Hating their own movies is not a phenomenon restricted only to movie directors. In some of the most candid confessions over the years, actors have admitted to having hated their own movies. Today, we list seven actors who absolutely loathed being part of their own movies.
Channing Tatum – G.I. Joe: Rise of the Cobra
The G.I. Joe: Rise of the Cobra star recently admitted to having hated the 2009 science fiction action flick. In a candid confession on the Howard Stern Show, Channing Tatum said he acted in the movie strictly because of a contractual obligation with Paramount Pictures.
“Look, I’ll be honest. I f******g hate that movie. I hate that movie.… I was pushed into doing that movie. From Coach Carter, they signed me to a three-picture deal… They give you the contract and they go, “Three-picture deal, here you go.” And as a young [actor], you’re like, “Oh my god, that sounds amazing, I’m doing that!””
Halle Berry – Catwoman
When Catwoman came out in 2004, it was panned universally by critics as being a “purr-fectly ridiculous cat-astrophe,” as News Australia reported. And as MTV reported, Halle Berry was as vehement in her indictment of the movie when she received her Razzie Award for Worst Actor.
“I want to thank Warner Bros. for casting me in this piece of s**t, god-awful movie”.
Alec Guinness – Star Wars
Fans of Star Wars remember it for all the right reasons. But if you ask the man who played Obi-Wan Kenobi, Alec Guinness, he will tell you he hated his own movie with a pssion. As reported by News Australia, a miserable Guinness wrote to a friend during the filming of the original sci-fi film:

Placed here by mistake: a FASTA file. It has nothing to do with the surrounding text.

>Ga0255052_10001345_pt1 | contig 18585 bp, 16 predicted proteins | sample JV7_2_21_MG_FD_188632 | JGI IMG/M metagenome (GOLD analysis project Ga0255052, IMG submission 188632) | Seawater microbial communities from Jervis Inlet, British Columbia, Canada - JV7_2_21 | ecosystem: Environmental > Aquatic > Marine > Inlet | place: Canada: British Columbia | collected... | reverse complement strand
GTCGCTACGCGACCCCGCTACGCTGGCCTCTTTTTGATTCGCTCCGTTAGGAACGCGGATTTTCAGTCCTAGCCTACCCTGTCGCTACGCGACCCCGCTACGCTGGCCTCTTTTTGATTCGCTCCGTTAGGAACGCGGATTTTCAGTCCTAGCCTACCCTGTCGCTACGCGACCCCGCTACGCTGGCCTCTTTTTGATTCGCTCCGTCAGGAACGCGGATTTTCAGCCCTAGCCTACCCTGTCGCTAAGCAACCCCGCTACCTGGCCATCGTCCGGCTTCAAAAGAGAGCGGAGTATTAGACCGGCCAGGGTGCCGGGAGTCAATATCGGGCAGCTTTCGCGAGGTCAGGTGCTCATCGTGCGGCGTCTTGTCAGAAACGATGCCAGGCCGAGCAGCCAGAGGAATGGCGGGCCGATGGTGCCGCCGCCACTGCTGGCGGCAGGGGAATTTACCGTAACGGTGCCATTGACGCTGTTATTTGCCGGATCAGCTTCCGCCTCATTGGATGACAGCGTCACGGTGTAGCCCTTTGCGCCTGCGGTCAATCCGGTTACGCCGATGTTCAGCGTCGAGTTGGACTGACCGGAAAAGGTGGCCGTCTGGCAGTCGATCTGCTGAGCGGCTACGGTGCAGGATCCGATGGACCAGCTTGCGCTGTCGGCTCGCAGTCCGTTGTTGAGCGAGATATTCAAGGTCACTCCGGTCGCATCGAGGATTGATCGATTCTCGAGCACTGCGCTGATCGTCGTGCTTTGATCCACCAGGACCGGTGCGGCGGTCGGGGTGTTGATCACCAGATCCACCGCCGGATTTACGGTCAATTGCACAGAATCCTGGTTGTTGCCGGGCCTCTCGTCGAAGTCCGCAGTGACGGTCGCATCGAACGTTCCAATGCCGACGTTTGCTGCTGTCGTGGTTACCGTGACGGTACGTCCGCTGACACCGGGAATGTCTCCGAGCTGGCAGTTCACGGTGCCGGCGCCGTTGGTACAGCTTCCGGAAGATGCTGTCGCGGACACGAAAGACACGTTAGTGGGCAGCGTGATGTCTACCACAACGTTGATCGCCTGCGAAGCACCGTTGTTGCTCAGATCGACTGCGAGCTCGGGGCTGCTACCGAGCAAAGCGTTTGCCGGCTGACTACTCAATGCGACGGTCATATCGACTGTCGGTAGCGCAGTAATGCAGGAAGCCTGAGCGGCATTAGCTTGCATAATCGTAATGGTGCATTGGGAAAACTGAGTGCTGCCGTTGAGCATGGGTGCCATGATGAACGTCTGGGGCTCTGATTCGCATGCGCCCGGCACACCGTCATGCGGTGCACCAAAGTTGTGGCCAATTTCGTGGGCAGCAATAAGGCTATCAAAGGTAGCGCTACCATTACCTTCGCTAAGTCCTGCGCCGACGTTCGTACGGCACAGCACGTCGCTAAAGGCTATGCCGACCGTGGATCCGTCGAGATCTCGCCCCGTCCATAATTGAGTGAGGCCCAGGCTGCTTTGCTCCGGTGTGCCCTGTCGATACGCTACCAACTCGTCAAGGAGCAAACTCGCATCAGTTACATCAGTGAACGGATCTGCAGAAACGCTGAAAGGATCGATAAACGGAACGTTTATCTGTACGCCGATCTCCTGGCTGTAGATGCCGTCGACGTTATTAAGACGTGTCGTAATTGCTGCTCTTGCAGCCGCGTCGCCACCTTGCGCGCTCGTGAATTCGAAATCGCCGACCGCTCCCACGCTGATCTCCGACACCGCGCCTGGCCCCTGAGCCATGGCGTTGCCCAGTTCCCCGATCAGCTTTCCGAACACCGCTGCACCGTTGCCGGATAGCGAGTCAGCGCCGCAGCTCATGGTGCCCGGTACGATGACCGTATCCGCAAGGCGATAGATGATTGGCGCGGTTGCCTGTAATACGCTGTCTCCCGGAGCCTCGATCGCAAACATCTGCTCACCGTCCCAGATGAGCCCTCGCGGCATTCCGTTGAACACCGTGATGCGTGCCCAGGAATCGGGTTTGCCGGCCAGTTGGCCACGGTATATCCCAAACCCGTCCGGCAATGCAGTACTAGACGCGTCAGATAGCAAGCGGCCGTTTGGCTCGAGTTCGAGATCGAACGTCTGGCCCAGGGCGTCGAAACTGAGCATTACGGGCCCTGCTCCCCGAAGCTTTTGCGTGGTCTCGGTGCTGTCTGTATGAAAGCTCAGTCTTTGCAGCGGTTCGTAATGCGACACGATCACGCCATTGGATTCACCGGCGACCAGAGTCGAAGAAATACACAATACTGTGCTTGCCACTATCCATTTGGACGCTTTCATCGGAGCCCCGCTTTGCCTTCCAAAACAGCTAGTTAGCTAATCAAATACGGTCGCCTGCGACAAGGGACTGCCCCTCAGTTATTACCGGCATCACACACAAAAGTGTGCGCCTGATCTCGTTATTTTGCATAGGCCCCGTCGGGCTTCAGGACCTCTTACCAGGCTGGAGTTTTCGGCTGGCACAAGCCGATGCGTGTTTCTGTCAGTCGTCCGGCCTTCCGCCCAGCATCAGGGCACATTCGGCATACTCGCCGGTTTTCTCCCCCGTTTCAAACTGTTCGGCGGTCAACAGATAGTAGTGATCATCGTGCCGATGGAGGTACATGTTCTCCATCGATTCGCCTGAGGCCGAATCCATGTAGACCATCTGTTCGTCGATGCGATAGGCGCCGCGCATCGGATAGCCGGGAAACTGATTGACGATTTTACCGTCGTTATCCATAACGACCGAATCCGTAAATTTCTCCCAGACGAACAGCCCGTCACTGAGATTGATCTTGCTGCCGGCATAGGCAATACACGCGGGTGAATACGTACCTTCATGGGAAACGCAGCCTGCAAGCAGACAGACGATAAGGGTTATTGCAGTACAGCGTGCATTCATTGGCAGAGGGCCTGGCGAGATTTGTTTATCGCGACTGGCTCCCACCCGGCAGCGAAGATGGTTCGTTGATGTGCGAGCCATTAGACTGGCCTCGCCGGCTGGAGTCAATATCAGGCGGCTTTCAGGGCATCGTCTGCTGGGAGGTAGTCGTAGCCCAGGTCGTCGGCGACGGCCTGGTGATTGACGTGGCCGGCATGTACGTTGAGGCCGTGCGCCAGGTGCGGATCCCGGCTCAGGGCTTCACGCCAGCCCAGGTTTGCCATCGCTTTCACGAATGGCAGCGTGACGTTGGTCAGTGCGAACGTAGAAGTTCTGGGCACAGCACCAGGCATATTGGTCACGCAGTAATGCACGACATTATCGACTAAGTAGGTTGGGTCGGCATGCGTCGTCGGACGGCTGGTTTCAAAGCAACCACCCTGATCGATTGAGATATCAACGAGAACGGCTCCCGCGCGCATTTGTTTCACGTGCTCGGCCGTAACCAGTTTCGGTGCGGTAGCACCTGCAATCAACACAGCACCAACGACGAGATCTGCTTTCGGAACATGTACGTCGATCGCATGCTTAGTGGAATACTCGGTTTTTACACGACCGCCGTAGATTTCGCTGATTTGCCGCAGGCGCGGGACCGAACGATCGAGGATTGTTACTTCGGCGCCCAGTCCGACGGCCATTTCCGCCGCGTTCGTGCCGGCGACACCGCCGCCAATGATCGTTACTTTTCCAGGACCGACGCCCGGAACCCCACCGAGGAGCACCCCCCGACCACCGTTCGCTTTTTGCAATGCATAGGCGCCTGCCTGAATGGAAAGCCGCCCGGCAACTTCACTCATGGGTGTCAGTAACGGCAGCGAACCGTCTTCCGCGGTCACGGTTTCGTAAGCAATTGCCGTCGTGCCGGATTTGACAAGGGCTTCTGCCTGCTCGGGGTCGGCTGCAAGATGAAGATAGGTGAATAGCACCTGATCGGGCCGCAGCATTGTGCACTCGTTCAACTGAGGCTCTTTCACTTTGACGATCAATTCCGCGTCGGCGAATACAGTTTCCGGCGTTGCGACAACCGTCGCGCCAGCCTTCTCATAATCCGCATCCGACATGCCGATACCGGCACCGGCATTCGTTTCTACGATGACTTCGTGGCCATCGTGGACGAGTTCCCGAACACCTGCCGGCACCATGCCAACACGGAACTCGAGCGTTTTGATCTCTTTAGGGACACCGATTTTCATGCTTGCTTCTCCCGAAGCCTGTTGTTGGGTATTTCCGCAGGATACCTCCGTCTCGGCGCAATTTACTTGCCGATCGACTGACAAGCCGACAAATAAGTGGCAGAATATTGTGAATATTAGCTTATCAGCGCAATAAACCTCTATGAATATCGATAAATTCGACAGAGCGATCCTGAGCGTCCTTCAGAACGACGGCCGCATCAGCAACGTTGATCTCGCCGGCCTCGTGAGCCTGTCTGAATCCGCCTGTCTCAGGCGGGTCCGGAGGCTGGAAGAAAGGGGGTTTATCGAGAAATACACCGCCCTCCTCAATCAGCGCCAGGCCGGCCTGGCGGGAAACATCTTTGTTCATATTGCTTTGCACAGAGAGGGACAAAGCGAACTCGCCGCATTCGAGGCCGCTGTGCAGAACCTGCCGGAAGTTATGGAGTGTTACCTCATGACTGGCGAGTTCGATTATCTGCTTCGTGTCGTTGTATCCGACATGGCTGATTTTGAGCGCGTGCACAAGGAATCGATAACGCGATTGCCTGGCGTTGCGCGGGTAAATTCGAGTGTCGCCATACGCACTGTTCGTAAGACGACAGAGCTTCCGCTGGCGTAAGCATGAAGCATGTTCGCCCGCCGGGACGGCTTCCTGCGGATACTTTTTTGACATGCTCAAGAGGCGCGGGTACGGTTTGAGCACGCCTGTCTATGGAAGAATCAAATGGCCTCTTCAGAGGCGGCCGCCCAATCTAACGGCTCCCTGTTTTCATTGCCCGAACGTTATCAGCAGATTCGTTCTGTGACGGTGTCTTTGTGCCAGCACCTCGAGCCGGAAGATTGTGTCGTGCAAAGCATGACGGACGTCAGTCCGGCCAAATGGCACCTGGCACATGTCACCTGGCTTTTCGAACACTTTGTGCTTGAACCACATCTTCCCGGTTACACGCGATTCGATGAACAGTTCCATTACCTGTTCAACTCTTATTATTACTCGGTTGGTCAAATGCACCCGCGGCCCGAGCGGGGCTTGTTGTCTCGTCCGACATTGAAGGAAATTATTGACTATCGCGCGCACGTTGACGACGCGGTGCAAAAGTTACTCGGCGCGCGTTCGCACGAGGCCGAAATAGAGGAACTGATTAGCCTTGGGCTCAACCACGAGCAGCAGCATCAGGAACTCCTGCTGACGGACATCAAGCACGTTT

“Can’t say I’m enjoying the film… new rubbish dialogue reaches me every other day on wadges of pink paper — and none of it makes my character clear or even bearable”.
Christopher Plummer – The Sound of Music
And if you think only Guinness hated a movie which was otherwise hailed as a classic, think again. Christopher Plummer, who played Captain Von Trapp in the 1985 Academy Award-winning movie The Sound of Music, spoke to The Hollywood Reporter about why he hated his own movie.
“… it was so awful and sentimental and gooey. You had to work terribly hard to try and infuse some miniscule bit of humor into it.”
Katherine Heigl – Knocked Up
Judd Apatow may have had many of his viewers in stitches by the end of his comedy Knocked Up, but his lead actress was not impressed. Katherine Heigl spoke to Vanity Fair about why she hated her own movie.
“It was a little sexist. It paints the women as shrews, as humorless and uptight, and it paints the men as loveable, goofy, fun-loving guys. It exaggerated the characters, and I had a hard time with it, on some days. I’m playing such a bitch; why is she being such a killjoy? Why is this how you’re portraying women? Ninety-eight per cent of the time it was an amazing experience, but it was hard for me to love the movie.”
George Clooney – Batman and Robin
Before Christopher Nolan raised the profile of Batman in his fantastic trilogy, the superhero was on the verge of movie extinction thanks in part to George Clooney, who feared the worst for his career after the 1997 film Batman and Robin. He spoke on the Graham Norton Show about why he hated his own movie, and has never shied away from mocking himself in front of his fans.
“Let me just say that I’d actually thought I’d actually destroyed the franchise until somebody else brought it back years later and changed it. I thought at the time that this was going to be a very good career move. Um, it wasn’t.”
Matt Damon – The Bourne Ultimatum
The less we speak about it, the better, because Matt Damon hated the last film of the Bourne trilogy, with downright abhorrence for the script written by Tony Gilroy. We couldn’t have summed it up better than Damon himself, who was pretty scathing about his reasons for hating his own movie.
“I don’t blame Tony for taking a boatload of money and handing in what he handed in. It’s just that it was unreadable. This is a career ender… It’s terrible. It’s really embarrassing. He was having a go, basically, and he took his money and left.”
[Photo: Frederick M. Brown, Dimitrios Kambouris, Jason Merritt, Mike Coppola / Getty Images]